Ever have those days where some spectre from the past looms unexpectedly in front of you? You’d forgotten it existed until a comment or sight causes memories to rush back? We all have regrets, whether mild or severe, but without a time machine it’s impossible to erase the past. Today I remembered that pick up artists existed.
I remember reading Neil Strauss’ The Game with rapt attention. In whatever pale defence I can muster, I was all of twenty years old, virginity firmly intact. Not to shit on virgins whatsoever, but when life around you seems to echo that your manhood is defined by your ability to make yourself desirable, it’s hard not to drink the Kool-Aid. I supped from that well heavily and as such, the notion of finding a way to easily relate to women was not only enticing, but enthralling. This book was saying that I could finally explore the connection I’d been seeking? I could be in a relationship, despite crippling anxiety of putting myself out there in a sexual capacity? It wouldn’t even cost me five easy payments of $49.95? Given that I didn’t even pay for the book, this was all icing on the cake.
So I read and was absorbed. Not least because Strauss painted himself well as the protagonist going through his own Pygmalion transformation. It was hard not to identify with the elements of self-improvement (and despite all the toxic shit in there, it wasn’t 100% without merit. There were a cluster of positive messages about respect for your own self-identity and the path to self-confidence). I can’t look back and say how well written it was (and I’d find it hard to burden myself with a re-read), but at the time the story had me hooked. It had clear antagonists and a journey following a steady through-line. Nuggets of development came to Strauss throughout the plot and, as someone down on myself, it was enough to make me take notice. To think that if only I worked at it, I’d be able to find someone out there looking to get to know me intimately. For a lonely guy, the promises of abundant emotional riches felt impossible to ignore.
Of course, by the end of the book I found it hard to endorse Pick Up Artist techniques. They were heartless and manipulative, reducing women to physical attributes and stats rather than three dimensional humans with their own motivations and personalities. The numbers game of running the same routines again and again took any kind of organic element out of meeting someone. The idea of throwing “negs” (backhanded compliments) to weaken their defences and play with status, peacocking, or that stupid fucking “C or U shaped smile” bit to make yourself seem interesting held zero appeal. If you were trying to get a girl’s number, would any part of the exchange consider her agency? Or was it just about finding any cute face to lie next to you for a night? Lonely as I was, I never wanted to “trick” someone into liking me. Plus why the fuck would I want to be going out clubbing?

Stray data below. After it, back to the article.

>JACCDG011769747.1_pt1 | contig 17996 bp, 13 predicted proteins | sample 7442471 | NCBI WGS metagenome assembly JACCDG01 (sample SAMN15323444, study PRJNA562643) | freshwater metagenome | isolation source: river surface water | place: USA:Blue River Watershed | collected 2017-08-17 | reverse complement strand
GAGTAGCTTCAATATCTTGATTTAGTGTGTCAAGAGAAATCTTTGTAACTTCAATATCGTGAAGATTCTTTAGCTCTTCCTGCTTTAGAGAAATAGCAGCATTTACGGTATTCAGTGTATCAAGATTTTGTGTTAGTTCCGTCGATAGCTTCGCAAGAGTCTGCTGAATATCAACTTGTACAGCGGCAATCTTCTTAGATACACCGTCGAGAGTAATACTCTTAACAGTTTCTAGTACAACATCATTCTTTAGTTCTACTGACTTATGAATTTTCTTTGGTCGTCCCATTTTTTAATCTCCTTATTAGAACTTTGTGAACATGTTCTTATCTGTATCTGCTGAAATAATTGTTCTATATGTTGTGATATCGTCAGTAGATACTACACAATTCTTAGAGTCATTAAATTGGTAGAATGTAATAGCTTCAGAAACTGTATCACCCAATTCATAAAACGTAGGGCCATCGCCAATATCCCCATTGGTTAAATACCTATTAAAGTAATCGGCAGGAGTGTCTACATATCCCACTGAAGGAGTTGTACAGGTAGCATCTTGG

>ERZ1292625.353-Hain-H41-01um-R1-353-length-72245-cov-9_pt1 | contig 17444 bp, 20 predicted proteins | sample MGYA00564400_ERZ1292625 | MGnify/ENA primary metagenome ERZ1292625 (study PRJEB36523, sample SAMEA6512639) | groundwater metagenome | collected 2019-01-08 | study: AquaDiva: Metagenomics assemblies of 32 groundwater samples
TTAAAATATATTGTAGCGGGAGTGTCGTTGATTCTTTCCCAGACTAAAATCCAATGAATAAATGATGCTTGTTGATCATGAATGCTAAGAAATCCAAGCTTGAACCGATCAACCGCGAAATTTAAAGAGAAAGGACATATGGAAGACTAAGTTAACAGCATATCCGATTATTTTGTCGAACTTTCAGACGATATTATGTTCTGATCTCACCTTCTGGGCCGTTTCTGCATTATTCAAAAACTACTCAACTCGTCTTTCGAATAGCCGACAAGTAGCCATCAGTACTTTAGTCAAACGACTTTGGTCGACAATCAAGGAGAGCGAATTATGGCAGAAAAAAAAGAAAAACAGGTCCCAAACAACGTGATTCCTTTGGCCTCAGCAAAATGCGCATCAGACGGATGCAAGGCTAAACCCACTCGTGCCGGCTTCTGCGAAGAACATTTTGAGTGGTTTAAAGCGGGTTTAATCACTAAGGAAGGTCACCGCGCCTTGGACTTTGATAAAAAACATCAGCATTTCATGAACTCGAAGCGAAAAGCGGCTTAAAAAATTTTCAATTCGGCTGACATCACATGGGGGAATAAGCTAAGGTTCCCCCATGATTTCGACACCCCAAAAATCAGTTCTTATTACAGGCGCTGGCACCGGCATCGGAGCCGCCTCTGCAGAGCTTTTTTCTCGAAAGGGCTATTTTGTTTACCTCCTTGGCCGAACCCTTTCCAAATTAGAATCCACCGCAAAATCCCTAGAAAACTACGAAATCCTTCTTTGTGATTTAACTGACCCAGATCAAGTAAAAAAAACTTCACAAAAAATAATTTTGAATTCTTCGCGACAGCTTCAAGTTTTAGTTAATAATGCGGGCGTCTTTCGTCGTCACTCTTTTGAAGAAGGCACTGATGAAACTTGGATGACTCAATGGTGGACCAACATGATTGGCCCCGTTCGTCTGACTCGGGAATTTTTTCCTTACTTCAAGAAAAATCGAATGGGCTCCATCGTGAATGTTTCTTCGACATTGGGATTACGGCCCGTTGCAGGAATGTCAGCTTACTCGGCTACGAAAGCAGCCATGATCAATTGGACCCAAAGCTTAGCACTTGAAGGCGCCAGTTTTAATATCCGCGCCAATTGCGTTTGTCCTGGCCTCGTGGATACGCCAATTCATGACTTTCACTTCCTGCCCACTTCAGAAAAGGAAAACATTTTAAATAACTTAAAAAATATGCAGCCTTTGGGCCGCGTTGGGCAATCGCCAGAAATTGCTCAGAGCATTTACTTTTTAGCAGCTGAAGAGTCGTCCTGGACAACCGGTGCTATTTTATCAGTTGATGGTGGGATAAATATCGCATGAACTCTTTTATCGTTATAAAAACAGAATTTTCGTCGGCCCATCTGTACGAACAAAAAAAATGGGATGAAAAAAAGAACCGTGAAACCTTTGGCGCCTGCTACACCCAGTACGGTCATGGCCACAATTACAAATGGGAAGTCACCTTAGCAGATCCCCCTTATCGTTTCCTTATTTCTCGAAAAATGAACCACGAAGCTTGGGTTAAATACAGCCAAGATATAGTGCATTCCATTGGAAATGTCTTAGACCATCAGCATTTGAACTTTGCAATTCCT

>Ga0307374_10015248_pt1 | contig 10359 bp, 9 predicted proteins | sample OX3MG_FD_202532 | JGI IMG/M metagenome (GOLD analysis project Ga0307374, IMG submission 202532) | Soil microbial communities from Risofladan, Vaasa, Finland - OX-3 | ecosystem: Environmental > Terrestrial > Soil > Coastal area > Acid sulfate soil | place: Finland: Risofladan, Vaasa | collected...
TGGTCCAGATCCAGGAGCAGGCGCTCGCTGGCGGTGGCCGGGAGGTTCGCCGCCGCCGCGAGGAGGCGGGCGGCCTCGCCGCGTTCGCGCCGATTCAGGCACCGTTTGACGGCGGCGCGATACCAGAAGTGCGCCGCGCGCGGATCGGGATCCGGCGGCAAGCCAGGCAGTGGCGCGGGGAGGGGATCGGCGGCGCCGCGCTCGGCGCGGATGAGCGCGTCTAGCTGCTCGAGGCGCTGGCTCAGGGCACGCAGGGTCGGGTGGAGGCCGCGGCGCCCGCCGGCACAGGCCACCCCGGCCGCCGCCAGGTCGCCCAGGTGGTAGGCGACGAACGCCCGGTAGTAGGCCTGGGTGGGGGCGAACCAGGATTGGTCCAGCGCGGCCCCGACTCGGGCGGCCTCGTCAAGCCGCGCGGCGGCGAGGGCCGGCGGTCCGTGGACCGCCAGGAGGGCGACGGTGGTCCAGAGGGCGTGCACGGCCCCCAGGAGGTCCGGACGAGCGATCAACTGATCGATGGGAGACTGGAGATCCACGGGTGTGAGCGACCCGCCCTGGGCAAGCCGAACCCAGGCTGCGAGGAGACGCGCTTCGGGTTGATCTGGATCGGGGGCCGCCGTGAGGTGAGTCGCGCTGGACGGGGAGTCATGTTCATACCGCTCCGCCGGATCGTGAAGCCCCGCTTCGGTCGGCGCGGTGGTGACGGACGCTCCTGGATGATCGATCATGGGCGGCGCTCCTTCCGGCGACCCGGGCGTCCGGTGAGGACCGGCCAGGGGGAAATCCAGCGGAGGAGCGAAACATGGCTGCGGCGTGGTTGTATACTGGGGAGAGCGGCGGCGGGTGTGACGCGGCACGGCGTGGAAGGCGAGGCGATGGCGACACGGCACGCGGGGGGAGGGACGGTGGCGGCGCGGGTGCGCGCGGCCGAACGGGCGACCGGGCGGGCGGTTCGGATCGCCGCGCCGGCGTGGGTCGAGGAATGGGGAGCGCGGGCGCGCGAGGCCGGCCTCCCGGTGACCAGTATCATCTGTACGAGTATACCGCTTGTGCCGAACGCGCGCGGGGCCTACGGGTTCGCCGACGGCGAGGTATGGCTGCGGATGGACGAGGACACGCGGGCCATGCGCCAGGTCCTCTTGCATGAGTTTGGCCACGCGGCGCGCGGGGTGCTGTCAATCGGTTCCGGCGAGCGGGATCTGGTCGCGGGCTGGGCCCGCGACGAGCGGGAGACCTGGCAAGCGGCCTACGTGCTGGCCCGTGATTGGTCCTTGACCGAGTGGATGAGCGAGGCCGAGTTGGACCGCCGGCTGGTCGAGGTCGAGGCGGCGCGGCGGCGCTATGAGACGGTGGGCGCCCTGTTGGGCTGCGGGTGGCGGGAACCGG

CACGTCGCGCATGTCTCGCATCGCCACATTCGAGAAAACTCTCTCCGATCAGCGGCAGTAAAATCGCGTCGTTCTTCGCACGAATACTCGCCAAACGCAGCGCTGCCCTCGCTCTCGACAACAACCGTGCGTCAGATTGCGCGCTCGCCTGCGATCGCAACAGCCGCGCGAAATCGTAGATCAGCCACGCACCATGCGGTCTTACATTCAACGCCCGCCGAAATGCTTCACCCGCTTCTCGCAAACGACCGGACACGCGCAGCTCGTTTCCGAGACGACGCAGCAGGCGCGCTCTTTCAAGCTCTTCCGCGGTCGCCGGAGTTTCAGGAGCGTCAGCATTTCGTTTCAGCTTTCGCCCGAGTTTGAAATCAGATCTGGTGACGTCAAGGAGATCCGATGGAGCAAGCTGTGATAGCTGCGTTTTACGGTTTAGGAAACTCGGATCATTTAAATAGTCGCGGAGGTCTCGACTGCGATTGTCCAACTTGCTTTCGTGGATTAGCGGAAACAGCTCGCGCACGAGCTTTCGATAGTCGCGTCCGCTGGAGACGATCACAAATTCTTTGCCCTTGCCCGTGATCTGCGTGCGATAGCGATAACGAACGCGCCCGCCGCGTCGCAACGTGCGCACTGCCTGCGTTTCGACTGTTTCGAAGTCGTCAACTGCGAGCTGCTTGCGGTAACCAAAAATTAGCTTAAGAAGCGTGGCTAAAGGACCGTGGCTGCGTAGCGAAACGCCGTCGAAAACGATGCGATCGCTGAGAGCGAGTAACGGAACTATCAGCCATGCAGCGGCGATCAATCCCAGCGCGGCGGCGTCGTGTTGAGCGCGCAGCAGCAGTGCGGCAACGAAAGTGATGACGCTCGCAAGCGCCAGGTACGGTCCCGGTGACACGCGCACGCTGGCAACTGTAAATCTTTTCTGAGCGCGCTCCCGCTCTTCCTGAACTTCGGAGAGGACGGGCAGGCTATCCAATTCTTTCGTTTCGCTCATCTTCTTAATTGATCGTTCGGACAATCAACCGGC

I’m not remotely knocking people who just want to go out and let their slut flag fly. If that’s what you’re into, you’re getting zero shame from me. My big issue, as someone with a propensity for long term connection, was with the sustainability of PUA sparked relationships. At its core, Pick Up “Artistry” is about trying to pretend to be someone you’re not. You’re running pre-written scenarios and inserting this new person as the second character. Any creativity you’re exhibiting is someone else’s, like a comedian stealing jokes. What would you think the outcome would be? What happens down the line when they discover your wittiness starts to run out? That you’re not the cocky dude you’re putting out there? Would you expect them to fall so deeply for “This Charming Man” that they’d forgive you down the line for being a different person altogether? Why represent yourself as something that you’re not in order to use somebody like that? Because every part of this equation seems to be about what you want and zero about her needs.
This kind of mentality seems to be endemic to the dating culture at large, the idea that representing a persona is the key to having people like you. To pique their interest then trap them into loving you. It’s fucked up. The hard truth is that if someone wouldn’t like who you really are, then they’re not right for you. Don’t delude yourself into chasing after people who like the person you are. That’s a dip into an ocean of misery. I’m not breaking ground telling people to be themselves, but if you’re in search of long term happiness there’s no other valid path. Maybe instead of working the numbers game with verbal trickery, take that time to work on yourself. Become an interesting person who’s interested in others. Treat people with kindness, respect and humour. Find what it is that fascinates you about the world and dive in deep. It may sound intimidating, but working on yourself is way more effective and rewarding than working on others.
Then maybe I can finally forget that this PUA bullshit exists for once and for all.